As the world and the place where I now live comes to grips with the deadly virus and Covid-19, most of us in Europe and Northern America are spending time in isolation. Partially to document these strange times, partially to repel homesickness that comes at times in huge waves and partially just to fill time, I decided to embark on a series of Finnish Choral Classics.
I am writing this on the evening of March 18 in Vancouver, Canada. The city has fortunately not been amongst the hardest hit by the virus so far, possibly in part because the large Chinese community practiced social distancing well before any guidelines were issued. As of today, the documented case count is 231, with seven deaths. The deaths are mostly due to the fact that the two hotspots in the community unfortunately happened to be care homes.
Life was still fairly normal here a week ago. Schools were still in full swing, approaching their spring break and I both taught a class and conducted a concert last Friday. How the world has changed in five days! Now schools are closed indefinitely, universities have moved to online courses, people are being asked to work remotely if they can and everyone is ordered to minimize all contact with other people. All rehearsals are off and almost all concerts before summer cancelled.
Naturally this also means my artistic work with the Vancouver Chamber Choir is done for some time. The very best case scenario is getting back to work in May, but right now it feels more likely that nothing will happen before June, possibly August. So, far away from my family, I need something to do. And this series of blog posts is one way of biding my time.
The first Finnish choral classic I would like to introduce is the Rakastava by Jean Sibelius. Now, and I say this cautiously, the funny thing is that Sibelius, although he was a fantastic composer, never seemed to feel completely at ease with choral music. Many of his works were far too difficult for the groups that commissioned them, and the premieres were catastrophes. This is all the more strange as his solo songs are wonderful and idiomatic. Perhaps one reason was that he seems not to have been much of a choral singer, as an anecdote from 1897 reveals that at a least an inebriated Sibelius struggled to stick to his designated voice part in a quartet.
Be that as it may, Sibelius, who was approaching his 30th birthday and making a name for himself as a composer to watch out for, entered a competition for new works for male choir in 1894. He submitted Rakastava (The Lover, literally The One who loves), a suite in four movements for tenor solo and male choir to poems from Kanteletar, a collection of Finnish folk poetry ( a sister-work of sorts to the national epic Kalevala). The jury seems to have considered Sibelius’ entry to have been the best, but because it was regarded impractical, or outright unsingable, they decided to give it II prize. The winning contribution was a run-of-the-mill male choir song composed by Sibelius’ one-time teacher of composition, Emil Genetz.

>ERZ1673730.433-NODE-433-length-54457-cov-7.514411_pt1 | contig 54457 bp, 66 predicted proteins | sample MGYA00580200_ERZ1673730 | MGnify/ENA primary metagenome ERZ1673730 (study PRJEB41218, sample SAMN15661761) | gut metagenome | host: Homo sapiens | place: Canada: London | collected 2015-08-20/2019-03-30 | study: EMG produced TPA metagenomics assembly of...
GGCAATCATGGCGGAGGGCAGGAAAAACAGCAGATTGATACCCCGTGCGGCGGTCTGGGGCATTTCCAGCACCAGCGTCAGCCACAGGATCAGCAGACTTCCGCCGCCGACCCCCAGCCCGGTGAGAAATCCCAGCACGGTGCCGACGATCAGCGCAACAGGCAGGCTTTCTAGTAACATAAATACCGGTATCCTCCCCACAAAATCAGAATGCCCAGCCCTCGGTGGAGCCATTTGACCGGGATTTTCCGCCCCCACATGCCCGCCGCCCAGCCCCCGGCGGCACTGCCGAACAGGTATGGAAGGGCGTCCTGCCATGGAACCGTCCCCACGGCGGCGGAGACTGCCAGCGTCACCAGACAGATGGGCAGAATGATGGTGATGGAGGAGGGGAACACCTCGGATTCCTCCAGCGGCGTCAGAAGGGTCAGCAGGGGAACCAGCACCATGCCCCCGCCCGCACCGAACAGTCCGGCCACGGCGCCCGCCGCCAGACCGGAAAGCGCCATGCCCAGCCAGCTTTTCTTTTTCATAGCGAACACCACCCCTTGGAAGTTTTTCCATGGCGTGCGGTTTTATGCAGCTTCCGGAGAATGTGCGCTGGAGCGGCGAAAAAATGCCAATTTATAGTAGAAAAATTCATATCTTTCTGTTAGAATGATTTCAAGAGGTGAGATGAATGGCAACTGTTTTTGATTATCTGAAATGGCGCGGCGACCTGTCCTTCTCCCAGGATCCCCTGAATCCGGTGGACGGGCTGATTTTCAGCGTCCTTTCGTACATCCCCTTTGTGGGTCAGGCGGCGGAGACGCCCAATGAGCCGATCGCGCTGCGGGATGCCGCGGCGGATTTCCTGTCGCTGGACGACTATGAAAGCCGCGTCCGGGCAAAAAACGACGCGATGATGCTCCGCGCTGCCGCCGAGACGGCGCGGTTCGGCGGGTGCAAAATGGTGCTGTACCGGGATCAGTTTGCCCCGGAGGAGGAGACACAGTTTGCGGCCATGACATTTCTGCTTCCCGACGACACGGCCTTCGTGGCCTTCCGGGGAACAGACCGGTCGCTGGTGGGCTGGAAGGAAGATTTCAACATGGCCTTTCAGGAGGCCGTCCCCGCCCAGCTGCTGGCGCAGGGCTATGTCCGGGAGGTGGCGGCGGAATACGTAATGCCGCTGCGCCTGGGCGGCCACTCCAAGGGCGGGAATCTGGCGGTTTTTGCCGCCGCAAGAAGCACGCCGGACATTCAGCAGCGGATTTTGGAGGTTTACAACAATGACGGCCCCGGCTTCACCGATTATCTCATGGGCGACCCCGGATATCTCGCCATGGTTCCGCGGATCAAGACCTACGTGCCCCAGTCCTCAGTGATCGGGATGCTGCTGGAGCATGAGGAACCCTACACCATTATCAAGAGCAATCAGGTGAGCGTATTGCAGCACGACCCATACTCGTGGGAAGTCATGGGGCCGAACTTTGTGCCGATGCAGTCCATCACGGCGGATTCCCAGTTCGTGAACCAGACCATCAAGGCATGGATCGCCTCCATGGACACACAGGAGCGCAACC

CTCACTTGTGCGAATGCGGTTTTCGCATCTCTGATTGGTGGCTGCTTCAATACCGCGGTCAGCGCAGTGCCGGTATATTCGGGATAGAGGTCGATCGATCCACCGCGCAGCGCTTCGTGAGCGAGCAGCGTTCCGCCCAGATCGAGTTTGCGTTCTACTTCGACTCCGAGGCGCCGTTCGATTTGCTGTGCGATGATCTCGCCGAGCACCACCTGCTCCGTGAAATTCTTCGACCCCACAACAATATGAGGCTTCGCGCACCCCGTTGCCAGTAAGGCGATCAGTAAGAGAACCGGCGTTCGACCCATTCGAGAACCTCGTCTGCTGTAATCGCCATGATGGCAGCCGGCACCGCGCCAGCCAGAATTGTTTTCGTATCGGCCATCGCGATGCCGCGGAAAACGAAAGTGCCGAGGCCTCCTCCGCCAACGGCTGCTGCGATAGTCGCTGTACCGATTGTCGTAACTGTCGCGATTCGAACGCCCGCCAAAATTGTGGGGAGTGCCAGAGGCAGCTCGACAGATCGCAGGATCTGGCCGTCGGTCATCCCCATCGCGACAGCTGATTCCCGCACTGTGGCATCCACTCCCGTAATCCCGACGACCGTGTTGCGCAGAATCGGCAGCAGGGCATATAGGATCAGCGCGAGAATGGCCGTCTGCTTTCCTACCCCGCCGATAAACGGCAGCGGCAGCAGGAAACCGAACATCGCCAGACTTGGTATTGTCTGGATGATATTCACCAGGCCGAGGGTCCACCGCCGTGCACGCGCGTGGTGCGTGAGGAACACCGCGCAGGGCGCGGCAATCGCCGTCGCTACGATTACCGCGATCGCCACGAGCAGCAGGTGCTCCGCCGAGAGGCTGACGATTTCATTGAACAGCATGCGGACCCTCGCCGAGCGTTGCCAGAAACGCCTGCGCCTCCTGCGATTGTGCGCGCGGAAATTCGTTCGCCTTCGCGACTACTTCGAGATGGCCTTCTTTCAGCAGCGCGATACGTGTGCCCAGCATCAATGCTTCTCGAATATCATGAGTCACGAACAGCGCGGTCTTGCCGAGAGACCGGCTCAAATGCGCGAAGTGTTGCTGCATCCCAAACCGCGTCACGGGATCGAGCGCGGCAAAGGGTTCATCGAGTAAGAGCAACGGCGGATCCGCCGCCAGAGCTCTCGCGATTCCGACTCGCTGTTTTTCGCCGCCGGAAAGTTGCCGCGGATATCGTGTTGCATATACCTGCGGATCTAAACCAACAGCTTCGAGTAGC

The jury did have a point because it seems the first performances of Rakastava were problematic, to say the least. Sibelius actually wrote a version for male choir and string orchestra the same year to address these problems, but unfortunately created more problems in the process (long a cappella stretches followed by strings entering in the midst of everything…). Despite these early problems, the work had staying power and Sibelius arranged it for mixed choir in 1898, rewriting the solo for two voices, a baritone and a mezzo-soprano.
Intriguingly, this was not all. In 1912, a year after the premiere of his IV Symphony, and almost 20 years after the inception of the original male choir version, Sibelius conducted the first performance of Rakastava for string orchestra. This wonderful work in three movements uses almost all the central material of the choral version, but is an independent composition. It has the feel of a man on top of his game in mid-life returning to youthful ideas and delving even deeper into nature, human psyche and emotions.
Synopsis of poems
I Where is my beloved? The protagonist (male) looks everywhere for his love and states that if only he could find her, everything would be so different.
II The path of the beloved. He finds where she has walked and thanks to her, nature blossoms and even the rocks are brighter.
III Good evening, my darling! They finally meet, greet each other, dance and admire one another.
IV Hug me, my love! After an embrace and a kiss, it is time to say goodbye. (It has always been a matter of discussion how final these farewells are – death seems to lurking around the corner, especially in the string orchestra version)
You will find all three versions (male choir, mixed choir and string orchestra) in this Spotify playlist. Enjoy!